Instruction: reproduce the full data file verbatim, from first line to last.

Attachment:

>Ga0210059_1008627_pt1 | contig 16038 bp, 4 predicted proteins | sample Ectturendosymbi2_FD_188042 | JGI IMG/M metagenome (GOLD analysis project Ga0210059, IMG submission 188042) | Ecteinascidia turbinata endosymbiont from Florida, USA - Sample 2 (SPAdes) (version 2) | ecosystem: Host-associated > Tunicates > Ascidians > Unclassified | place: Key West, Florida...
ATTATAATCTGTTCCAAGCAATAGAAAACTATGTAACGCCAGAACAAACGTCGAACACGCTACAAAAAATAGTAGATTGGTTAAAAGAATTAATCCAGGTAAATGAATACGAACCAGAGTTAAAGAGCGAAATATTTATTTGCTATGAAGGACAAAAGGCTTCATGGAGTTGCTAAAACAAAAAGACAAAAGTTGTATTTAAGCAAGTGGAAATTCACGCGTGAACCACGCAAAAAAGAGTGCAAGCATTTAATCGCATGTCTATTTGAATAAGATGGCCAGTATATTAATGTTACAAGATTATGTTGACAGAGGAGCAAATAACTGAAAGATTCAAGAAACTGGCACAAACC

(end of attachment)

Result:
>Ga0210059_1008627_pt1 | contig 16038 bp, 4 predicted proteins | sample Ectturendosymbi2_FD_188042 | JGI IMG/M metagenome (GOLD analysis project Ga0210059, IMG submission 188042) | Ecteinascidia turbinata endosymbiont from Florida, USA - Sample 2 (SPAdes) (version 2) | ecosystem: Host-associated > Tunicates > Ascidians > Unclassified | place: Key West, Florida...
ATTATAATCTGTTCCAAGCAATAGAAAACTATGTAACGCCAGAACAAACGTCGAACACGCTACAAAAAATAGTAGATTGGTTAAAAGAATTAATCCAGGTAAATGAATACGAACCAGAGTTAAAGAGCGAAATATTTATTTGCTATGAAGGACAAAAGGCTTCATGGAGTTGCTAAAACAAAAAGACAAAAGTTGTATTTAAGCAAGTGGAAATTCACGCGTGAACCACGCAAAAAAGAGTGCAAGCATTTAATCGCATGTCTATTTGAATAAGATGGCCAGTATATTAATGTTACAAGATTATGTTGACAGAGGAGCAAATAACTGAAAGATTCAAGAAACTGGCACAAACC